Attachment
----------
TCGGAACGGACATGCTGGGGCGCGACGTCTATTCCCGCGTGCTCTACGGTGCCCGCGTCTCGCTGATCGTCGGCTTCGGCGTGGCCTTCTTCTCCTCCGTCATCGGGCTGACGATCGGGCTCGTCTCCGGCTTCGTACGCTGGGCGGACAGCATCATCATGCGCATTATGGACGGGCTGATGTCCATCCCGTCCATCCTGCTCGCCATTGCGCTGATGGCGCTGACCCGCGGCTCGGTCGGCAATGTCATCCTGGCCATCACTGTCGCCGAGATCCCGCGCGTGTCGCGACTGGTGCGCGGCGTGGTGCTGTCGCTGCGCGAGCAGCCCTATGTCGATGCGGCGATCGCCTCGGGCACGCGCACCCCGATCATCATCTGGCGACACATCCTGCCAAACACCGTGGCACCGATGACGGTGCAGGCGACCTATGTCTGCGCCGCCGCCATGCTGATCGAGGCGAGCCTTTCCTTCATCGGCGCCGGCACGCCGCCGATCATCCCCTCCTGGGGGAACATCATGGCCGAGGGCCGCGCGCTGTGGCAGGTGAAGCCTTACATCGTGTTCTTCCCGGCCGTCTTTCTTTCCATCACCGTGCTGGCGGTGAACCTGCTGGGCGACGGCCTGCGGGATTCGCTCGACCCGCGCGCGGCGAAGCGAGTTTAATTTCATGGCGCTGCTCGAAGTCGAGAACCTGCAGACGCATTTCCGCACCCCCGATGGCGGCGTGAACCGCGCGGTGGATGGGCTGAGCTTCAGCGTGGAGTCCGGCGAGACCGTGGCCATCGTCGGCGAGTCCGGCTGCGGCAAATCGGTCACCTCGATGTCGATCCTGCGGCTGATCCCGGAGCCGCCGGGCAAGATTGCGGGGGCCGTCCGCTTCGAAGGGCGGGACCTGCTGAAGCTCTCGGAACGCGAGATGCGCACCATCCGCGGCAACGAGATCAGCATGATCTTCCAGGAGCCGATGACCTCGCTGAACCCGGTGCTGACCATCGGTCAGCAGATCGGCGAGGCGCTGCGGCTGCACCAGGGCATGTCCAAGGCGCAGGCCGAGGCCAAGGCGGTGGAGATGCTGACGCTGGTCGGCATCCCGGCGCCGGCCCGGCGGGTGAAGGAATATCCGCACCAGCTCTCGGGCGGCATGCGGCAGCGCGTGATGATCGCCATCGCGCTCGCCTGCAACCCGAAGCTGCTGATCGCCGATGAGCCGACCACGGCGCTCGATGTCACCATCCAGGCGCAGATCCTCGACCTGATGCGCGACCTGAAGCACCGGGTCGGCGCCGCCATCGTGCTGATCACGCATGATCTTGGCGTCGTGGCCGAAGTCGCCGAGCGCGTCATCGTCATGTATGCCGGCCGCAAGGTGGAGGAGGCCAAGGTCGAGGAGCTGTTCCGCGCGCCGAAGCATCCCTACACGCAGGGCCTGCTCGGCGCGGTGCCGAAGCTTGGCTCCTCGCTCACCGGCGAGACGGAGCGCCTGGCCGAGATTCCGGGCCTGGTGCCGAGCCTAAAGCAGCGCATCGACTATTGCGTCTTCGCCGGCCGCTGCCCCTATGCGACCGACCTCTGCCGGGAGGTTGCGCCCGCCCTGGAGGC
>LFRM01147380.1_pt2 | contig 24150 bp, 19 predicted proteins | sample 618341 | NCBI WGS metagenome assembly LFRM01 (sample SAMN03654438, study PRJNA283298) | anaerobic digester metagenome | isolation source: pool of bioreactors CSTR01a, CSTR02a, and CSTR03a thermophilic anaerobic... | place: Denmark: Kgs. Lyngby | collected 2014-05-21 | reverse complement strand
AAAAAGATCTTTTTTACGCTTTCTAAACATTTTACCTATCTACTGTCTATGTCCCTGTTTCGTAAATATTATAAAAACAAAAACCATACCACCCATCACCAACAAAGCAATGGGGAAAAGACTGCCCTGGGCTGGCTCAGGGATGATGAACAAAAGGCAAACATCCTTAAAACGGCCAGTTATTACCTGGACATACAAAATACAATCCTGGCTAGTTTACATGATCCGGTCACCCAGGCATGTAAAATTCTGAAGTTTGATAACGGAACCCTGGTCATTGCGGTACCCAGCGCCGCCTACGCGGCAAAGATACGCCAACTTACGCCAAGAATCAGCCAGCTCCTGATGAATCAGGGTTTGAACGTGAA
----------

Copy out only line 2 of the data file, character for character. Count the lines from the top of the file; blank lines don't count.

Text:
>LFRM01147380.1_pt2 | contig 24150 bp, 19 predicted proteins | sample 618341 | NCBI WGS metagenome assembly LFRM01 (sample SAMN03654438, study PRJNA283298) | anaerobic digester metagenome | isolation source: pool of bioreactors CSTR01a, CSTR02a, and CSTR03a thermophilic anaerobic... | place: Denmark: Kgs. Lyngby | collected 2014-05-21 | reverse complement strand